Breast Cancer Before 40: What You Should Know

Breast Cancer Before 40: What You Should Know from Patient Empowerment Network on Vimeo.

Dr. Stephanie Valente reviews key information for women under the age of 40 with breast cancer, including risk, treatment approaches and the role of genetic testing.

Dr. Stephanie Valente is the Director of the Breast Surgery Fellowship Program at Cleveland Clinic. More about this expert here.

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Transcript:

Sure. So, when we talk about breast cancer in young women, usually we are referring to women under the age of 40. And the prevalence for breast cancer in general is one out of eight women. For women under the age of 40, it’s about a seven percent incidence of breast cancer. So, it’s about a seven percent incidence in the general population in the United States. So, that’s about 12,500 women per year are diagnosed under the age of 40 with breast cancer.

So, the prevalence has pretty much been the same over the years. We used to think that women diagnosed at a younger age had a more aggressive breast cancer. But the more we look at things, the more we realize that women under the age of 40 usually are diagnosed at a later stage because it’s not something that somebody in their 20s or 30s is thinking that a breast lump equates to cancer. So, these women unfortunately present at a later stage.

Many times, it’s because they are pregnant, breastfeeding or just not having any family history where the first thing they think of when they get a lump is that they actually have breast cancer.

So, the first thing is women under the age of 40 usually present at a later stage, meaning that they have larger cancers, and the cancers because they are larger have had more time to spread to the lymph nodes. So, these women they don’t necessarily have more aggressive breast cancers than older women, it’s just that it’s found at a later stage.

So, the treatment options are the same for young women with breast cancer. So, depending on the size of the tumor and the size of her breast, women are given the option for a lumpectomy which usually is follow by radiation versus a mastectomy. And studies have shown that either surgical choice is a good option for women. And that one surgery doesn’t make a young woman, or an older woman live any longer.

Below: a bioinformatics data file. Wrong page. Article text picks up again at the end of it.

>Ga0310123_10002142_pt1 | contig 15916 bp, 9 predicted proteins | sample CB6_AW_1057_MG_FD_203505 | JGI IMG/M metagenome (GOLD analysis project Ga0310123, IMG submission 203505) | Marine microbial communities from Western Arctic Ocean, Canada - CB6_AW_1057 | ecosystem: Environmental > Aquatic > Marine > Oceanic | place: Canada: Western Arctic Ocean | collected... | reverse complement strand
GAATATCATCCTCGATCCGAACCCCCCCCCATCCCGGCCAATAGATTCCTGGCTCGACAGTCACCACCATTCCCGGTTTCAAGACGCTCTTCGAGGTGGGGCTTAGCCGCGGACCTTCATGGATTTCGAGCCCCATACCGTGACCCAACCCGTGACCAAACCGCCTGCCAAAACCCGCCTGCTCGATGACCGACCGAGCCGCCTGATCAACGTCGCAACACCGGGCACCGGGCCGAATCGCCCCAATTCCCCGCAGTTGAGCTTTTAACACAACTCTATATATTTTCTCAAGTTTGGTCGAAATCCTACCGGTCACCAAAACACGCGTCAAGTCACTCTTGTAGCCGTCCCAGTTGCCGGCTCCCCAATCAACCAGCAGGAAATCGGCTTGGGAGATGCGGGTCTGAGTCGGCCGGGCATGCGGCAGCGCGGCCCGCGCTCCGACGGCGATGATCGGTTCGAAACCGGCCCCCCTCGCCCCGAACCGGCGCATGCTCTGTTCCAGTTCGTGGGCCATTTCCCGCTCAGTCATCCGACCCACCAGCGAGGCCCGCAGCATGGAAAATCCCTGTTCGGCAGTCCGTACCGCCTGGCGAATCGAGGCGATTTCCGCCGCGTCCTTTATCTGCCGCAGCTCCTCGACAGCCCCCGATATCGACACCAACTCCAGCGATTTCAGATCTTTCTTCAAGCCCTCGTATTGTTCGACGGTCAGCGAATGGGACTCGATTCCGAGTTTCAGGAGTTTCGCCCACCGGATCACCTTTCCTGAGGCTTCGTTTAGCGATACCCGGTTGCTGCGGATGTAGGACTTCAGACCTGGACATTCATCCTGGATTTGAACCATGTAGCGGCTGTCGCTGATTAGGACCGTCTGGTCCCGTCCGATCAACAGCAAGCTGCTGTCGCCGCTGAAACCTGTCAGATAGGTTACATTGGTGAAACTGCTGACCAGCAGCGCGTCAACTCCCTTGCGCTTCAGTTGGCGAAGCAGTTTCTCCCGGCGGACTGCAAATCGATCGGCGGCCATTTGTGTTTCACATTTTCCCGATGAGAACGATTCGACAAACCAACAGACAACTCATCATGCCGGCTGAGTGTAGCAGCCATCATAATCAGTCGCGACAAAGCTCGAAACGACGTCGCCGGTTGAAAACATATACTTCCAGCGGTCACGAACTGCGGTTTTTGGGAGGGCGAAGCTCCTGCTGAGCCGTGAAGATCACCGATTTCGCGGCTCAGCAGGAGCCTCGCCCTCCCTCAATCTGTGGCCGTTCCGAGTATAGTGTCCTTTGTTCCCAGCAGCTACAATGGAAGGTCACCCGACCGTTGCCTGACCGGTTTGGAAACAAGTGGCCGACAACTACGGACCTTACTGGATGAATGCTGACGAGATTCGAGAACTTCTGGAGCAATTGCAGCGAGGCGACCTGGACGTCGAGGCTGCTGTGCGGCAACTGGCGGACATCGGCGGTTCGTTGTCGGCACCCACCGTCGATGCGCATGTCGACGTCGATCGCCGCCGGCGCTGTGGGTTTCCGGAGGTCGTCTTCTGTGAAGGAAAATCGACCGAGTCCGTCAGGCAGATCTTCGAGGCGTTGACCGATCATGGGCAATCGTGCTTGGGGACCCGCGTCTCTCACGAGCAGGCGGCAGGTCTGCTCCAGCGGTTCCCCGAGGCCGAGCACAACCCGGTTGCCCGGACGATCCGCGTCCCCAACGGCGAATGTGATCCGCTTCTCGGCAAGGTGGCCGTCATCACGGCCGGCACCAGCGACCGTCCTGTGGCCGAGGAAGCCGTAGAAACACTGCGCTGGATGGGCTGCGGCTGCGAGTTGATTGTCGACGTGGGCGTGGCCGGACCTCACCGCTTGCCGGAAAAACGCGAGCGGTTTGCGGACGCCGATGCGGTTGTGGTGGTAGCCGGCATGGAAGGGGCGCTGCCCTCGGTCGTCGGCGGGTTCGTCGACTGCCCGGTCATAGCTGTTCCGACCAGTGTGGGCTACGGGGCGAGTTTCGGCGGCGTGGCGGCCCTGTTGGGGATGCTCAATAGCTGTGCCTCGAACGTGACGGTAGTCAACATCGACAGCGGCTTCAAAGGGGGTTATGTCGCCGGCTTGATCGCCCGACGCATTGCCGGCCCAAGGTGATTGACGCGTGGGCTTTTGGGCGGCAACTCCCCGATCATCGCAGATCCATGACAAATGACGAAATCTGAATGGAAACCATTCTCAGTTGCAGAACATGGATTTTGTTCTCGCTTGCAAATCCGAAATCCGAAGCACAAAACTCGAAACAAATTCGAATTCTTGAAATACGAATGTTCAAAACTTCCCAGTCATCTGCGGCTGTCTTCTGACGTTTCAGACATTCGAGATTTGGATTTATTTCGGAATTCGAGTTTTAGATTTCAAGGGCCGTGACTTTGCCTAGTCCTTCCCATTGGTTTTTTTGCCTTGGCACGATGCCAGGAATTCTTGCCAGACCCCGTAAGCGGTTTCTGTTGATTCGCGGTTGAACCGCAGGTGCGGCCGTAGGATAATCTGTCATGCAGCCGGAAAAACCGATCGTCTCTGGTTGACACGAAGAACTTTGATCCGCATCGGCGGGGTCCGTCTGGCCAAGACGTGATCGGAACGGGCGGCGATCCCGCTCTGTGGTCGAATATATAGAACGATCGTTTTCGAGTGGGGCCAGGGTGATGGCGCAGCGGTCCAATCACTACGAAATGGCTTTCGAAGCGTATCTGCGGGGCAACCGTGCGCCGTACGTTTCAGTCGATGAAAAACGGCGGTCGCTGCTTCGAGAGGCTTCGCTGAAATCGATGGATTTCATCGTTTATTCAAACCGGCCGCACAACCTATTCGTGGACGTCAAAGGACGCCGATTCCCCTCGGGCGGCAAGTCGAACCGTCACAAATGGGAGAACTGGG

That the survival for breast cancer is based on stage not the choice of surgery that they pick.

So, one of the first things is that women under the age of 50 – the average age for breast cancer in the United States is between 64 and 68.

So, if you are under the age of 50 or under the age of 40 there’s a higher chance that maybe these women carry a gene that would increase the risk of getting breast cancer. And so nowadays, we test over 21 genes. But these genes can increase their risk of getting breast cancer not only in the breast they have the breast cancer in, but in their other breast as well. It also increases the risk for other types of cancers such as ovarian cancer. And they could potentially pass this gene on to their kids.

So, sometimes women – and this is the great thing about academic medicine. Everything is changing so quickly with the modern research. So, a lot of times a woman who is triple negative, which is an estrogen receptor negative breast cancer.

If they are genetic positive for the BRCA gene, they qualify for certain medications or chemotherapy that we know targets specifically that type of cancer and their gene. So, that’s why it is important for some of these women to get genetic testing to see if the certain chemotherapy regimens or medicines that we have would benefit their type of cancer.